Summer tan: do we all want it?

Hellen Chung, Opinion Editor

As the seasons transition from spring to summer, many people are obsessed with the bright sunshine and their plan for the perfect summer tan. However, not everyone wants to sunbathe under the blazing sun and achieve a tan. The Western beauty standard has come to admire golden skin, but this is the opposite for the rest of the world.  

For centuries, society has rejected people with darker skin or those who look different from the Eurocentric appearance. People of color have been discriminated against, throughout history, solely based on their appearance. As a result, they’ve come to adopt and blend in with the Western culture, leading to the appraisal and desire for light-toned skin. 

For example, growing up in an Asian family, from a young age, I’ve had several family members tell me directly that I was too tan. Every year, when summer started, I would get compared to others in my family, like my sister, who had fairer skin than I did, and be told that I should stay inside more.  

Having experienced this, it is quite ironic that many of the people who fit the world’s beauty standards want to change their natural look. However, I also acknowledge that because of differing ideals on skin color, people are developing insecurities where they feel the need to change the way they look.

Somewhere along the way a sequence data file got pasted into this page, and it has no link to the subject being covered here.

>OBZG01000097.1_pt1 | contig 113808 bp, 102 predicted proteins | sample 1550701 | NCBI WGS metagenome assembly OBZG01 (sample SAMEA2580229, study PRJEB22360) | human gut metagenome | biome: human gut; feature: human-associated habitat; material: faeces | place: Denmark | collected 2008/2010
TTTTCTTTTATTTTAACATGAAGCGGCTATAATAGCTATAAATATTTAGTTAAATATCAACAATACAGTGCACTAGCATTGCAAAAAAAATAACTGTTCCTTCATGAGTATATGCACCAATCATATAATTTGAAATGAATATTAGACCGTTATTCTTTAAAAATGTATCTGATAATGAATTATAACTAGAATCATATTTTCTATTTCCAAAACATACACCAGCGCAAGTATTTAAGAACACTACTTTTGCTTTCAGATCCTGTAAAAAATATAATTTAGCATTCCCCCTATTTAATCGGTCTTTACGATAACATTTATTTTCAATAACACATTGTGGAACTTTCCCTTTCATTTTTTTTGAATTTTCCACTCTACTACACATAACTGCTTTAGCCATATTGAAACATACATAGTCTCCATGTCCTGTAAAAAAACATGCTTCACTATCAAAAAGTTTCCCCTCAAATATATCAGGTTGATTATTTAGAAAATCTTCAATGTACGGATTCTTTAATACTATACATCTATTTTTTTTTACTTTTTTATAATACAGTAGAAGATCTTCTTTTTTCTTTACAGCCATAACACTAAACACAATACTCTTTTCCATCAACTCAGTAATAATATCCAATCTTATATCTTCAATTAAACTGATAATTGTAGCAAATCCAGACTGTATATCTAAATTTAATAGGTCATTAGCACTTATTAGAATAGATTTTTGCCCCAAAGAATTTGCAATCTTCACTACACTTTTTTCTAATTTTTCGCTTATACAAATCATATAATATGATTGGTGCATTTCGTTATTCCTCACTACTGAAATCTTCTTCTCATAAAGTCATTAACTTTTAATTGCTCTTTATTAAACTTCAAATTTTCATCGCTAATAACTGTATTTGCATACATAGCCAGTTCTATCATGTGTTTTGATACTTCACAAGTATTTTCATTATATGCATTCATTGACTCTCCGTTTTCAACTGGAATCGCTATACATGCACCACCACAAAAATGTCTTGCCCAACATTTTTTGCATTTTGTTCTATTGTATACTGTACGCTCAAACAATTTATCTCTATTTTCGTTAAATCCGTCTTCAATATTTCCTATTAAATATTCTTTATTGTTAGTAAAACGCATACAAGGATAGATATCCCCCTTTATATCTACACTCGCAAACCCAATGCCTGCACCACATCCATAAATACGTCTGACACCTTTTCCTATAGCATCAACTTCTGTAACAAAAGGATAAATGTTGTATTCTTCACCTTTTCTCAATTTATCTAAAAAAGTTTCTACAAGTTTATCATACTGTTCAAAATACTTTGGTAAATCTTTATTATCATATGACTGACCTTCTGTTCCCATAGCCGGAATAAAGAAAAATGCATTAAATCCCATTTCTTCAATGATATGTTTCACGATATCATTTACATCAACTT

Many people, who naturally have pale, porcelain skin, are reaching for spray tan cans and scheduling appointments to sit in tanning beds, while those who have been criticized for their darker complexions are turning to skin bleaching.  

People go so far to meet the standards that society has so ferociously created, yet they are not accepted. They’ve changed themselves, and much of society sees that as unnatural.  

By darkening or lightening one’s skin, a drastic difference can be noticed and criticized. People are even called out for looking like a different race or wanting to, even though it was probably society that practically forced them to change. 

There is a moral gray area around the extent to which people can alter the face and body they were born with. But sometimes you can’t even tell if something has changed. As a result, no one knows when they’ve somehow crossed the line until they’ve already crossed it. 

So, then, what is everyone supposed to do? 

It is extremely difficult to understand and accept the way we look when there are always other people commenting on our appearances. We feel it is necessary to change the features that others criticize, but even if we do, we’ll be criticized further.  

I’ve always had conflicting feelings towards my tanner skin tone because my family and others would tease me, but at the same time, I felt sort of proud of it. Living in the U.S., the media featured many people with attractive golden skin, which made me feel represented.

In the end, skin tone is simply a matter of preference, and everyone has their own. Therefore, meeting everyone’s standards is just impossible.  

Society has ultimately tarnished the mere existence of skin color variety. The spectrum of complexions has created ever-changing beauty standards that can only be met with one or the other. As a result, many people wish to be the one thing they are not, and that has contributed to the rise of cosmetic alterations, such as tanning and skin bleaching.